“It uses a 3D printed SCARA robot arm from free resources with my code to recognise the human moves and control the arm
I previously made a Cartesian chess playing robot arm - and wanted to make a 3d-printed SCARA arm play chess too.
It works like this:
The human, playing white, makes a move. This is detected by the visual recognition system. The robot then ponders and then makes its move.
And so on…
Perhaps the most novel thing in this robot is the code for move recognition.
Because the human’s move is recognised by a vision system, no special chess board hardware (such as reed switches, or whatever) is needed.
A USB or IP camera is mounted directly above the chessboard.
Most of the code runs on a Raspberry Pi (or other Linux or Windows), with Arduino code for inverse kinematics and stepper motor control.
The Hardware Build
The 3D printer files for the robot are freely available as specified in the links under “Code”. The pyBot arm is modified by me to have longer arm components and use a mini-gripper. Jjrobots gives a great description of hardware, and robot assembly. We do not use theirgripper, electronics or software.
So, we have a Raspberry Pi (or other Linux or Windows) connected to an Arduino via a printer cable. The Arduino has a Ramps 1.4 board sitting on it to drive the motors via A4988 motor driver boards.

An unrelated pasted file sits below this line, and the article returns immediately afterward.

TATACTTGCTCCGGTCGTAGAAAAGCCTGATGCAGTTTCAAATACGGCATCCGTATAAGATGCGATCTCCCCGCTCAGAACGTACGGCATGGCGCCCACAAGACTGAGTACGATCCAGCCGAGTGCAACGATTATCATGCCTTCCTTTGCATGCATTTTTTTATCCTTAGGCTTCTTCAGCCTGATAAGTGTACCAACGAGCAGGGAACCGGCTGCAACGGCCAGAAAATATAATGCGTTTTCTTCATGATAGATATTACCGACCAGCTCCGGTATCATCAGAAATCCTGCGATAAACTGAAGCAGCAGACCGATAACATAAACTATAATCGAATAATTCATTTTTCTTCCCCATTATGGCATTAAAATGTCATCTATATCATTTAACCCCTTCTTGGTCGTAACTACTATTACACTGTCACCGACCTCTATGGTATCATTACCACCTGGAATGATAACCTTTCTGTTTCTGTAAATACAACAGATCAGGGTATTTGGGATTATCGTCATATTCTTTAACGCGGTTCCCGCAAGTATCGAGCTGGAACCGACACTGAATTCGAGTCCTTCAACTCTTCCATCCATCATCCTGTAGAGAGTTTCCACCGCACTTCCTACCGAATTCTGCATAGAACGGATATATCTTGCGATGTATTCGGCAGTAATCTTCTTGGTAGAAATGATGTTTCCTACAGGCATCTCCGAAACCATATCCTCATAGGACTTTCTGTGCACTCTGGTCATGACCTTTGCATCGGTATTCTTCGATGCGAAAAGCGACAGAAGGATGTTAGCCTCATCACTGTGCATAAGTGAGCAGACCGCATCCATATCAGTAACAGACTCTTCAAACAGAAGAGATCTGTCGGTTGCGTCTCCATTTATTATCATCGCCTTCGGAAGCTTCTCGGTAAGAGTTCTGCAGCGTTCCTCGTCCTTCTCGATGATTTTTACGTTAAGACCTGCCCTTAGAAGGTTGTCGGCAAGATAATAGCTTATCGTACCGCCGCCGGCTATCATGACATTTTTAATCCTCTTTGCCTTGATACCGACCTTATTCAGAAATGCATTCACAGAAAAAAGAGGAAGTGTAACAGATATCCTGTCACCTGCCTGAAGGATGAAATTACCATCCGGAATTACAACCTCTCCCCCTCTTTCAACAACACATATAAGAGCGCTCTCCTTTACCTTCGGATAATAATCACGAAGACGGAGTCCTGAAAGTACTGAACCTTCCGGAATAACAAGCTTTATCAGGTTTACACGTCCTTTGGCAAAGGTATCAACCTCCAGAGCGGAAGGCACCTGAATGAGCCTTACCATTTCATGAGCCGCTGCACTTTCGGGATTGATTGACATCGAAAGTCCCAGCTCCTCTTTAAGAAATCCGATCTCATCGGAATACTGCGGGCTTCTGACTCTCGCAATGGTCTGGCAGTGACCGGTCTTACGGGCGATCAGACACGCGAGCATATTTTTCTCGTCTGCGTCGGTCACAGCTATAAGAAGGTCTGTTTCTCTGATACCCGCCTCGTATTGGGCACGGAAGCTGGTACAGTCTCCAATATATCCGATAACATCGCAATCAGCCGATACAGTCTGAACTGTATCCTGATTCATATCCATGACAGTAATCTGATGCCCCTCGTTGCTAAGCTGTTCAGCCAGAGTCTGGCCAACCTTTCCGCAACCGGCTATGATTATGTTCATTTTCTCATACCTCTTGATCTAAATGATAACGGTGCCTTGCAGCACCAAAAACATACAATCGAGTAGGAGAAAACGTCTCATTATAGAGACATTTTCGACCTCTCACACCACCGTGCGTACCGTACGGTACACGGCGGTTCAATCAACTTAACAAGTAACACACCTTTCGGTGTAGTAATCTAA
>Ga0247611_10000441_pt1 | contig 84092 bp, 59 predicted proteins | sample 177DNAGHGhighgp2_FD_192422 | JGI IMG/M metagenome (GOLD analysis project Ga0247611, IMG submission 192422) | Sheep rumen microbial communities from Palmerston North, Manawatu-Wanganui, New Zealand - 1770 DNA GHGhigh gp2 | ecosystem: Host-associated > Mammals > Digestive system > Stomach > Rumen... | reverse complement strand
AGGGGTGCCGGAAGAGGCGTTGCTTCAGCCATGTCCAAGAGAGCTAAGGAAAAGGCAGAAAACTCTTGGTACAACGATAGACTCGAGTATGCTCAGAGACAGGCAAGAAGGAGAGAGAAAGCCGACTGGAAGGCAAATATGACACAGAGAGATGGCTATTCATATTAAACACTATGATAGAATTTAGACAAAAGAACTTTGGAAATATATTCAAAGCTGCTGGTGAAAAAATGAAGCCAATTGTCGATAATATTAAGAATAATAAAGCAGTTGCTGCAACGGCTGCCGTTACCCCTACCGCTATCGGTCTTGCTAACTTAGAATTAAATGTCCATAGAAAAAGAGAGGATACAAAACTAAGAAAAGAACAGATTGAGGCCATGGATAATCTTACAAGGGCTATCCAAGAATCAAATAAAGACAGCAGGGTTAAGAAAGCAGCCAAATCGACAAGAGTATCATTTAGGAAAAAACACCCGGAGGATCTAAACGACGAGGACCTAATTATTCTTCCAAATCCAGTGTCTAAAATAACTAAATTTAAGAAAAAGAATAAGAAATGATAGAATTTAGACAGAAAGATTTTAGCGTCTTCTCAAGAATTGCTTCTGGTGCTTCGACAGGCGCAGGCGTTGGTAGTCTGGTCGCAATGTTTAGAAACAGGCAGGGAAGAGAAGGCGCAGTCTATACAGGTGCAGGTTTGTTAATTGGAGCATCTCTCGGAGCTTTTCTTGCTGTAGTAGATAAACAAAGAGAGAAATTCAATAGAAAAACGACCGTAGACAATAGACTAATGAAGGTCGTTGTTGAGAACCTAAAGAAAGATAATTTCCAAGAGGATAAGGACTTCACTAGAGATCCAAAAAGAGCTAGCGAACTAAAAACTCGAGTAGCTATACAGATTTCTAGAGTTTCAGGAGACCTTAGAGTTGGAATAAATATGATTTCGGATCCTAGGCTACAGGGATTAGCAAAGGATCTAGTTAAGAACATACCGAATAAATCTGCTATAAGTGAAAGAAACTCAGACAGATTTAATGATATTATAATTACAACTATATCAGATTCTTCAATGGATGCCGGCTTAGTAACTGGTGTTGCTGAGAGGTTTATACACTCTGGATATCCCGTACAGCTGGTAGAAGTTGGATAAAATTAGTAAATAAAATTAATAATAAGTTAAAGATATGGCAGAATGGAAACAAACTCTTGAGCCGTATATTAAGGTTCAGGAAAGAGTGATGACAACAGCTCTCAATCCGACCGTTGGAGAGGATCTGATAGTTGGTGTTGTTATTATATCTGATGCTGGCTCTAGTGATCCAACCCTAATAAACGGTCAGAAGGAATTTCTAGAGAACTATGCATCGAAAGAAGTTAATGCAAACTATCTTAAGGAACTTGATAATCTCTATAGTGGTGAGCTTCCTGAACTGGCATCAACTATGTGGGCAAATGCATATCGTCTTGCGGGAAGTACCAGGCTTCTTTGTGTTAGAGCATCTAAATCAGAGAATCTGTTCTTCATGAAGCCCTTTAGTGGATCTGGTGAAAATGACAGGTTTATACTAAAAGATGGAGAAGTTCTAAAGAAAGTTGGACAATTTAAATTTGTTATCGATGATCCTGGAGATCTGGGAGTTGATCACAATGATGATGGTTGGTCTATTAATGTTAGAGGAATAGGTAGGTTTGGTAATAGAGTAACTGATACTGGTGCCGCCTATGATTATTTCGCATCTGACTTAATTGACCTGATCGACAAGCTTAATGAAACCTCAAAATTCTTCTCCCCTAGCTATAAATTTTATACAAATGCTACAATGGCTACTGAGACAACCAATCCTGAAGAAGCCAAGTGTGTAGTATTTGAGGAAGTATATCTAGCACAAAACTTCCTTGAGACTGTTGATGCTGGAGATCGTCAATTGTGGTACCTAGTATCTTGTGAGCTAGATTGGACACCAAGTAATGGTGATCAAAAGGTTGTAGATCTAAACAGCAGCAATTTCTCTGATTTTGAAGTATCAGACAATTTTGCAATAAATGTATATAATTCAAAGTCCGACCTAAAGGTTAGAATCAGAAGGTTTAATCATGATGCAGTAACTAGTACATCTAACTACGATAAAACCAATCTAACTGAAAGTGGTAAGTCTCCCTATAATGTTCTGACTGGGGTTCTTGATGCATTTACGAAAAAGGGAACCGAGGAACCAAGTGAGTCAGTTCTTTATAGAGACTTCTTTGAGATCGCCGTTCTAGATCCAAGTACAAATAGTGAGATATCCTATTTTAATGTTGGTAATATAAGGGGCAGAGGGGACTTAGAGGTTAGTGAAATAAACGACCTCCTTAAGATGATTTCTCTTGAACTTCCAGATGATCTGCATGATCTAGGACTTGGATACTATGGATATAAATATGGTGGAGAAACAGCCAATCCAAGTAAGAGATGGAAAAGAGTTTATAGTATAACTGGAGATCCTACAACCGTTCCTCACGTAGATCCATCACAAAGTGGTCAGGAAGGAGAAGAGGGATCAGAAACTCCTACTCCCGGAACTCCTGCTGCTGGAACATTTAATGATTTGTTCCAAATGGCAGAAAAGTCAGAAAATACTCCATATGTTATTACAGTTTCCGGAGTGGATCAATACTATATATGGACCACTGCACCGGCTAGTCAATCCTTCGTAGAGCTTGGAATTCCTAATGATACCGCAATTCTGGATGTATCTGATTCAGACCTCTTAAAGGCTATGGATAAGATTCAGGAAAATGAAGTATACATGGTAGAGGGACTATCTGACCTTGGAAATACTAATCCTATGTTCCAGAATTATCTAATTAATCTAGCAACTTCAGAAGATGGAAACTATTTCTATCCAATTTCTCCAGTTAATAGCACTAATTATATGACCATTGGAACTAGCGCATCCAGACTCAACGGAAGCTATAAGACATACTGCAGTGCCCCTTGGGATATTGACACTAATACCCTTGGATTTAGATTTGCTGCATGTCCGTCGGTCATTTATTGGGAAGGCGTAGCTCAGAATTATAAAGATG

The stepper motors give very high precision and repeatability.
As an alternative to the USB connection to the Arduino, the code supports Bluetooth (not BLE), using an HC-05.
The Software Which Moves The Robot
All the Raspberry Pi code is written in Python 3.
So, we then have code which will move pieces, take pieces, castle, support en passant, and so on.
The chess engine is Stockfish - which can beat any human! “Stockfish is one of the strongest chess engines in the world. It is also much stronger than the best human chess grandmasters.”
I use some code from chessfortherapy.co.uk to validate the human’s move and interact with Stockfish. My code for recognising the human’s move and moving the SCARA robot arm interfaces with that.
On the Arduino, Inverse kinematics code is used in order to move the various motors correctly such that chess pieces can be moved. This code is based on code which ftobler wrote for his Cartesian robot, and modified by me for the SCARA robot.
The Software for Recognising the Human’s Move
This is exactly the same code that I wrote for my Cartesian chess robot, so please see the description there.
The algorithms work best if the chessboard has a colour that is a long way from the colour of the pieces! In my robot, the pieces are off-white and matt black, and the chess board is hand-made using a colour printer onto thin card. It can be seen in the video.
The chessboard should well-lit and evenly lit with minimal shadows from the chess pieces. Light should not be reflected back into the camera from the board or pieces. A sturdy table is needed.
My code contains routines for easily calibrating the camera. Calibration for fish-eye distortion is provided, and is more likely to be needed for IP cameras. USB cameras are usually OK without it, if they are placed far enough away.
The robot is easily calibrated manually. We start every game with the arm sticking out to the left (as in the video) and this can be easily aligned by eye. The height can also be adjusted to the correct height.”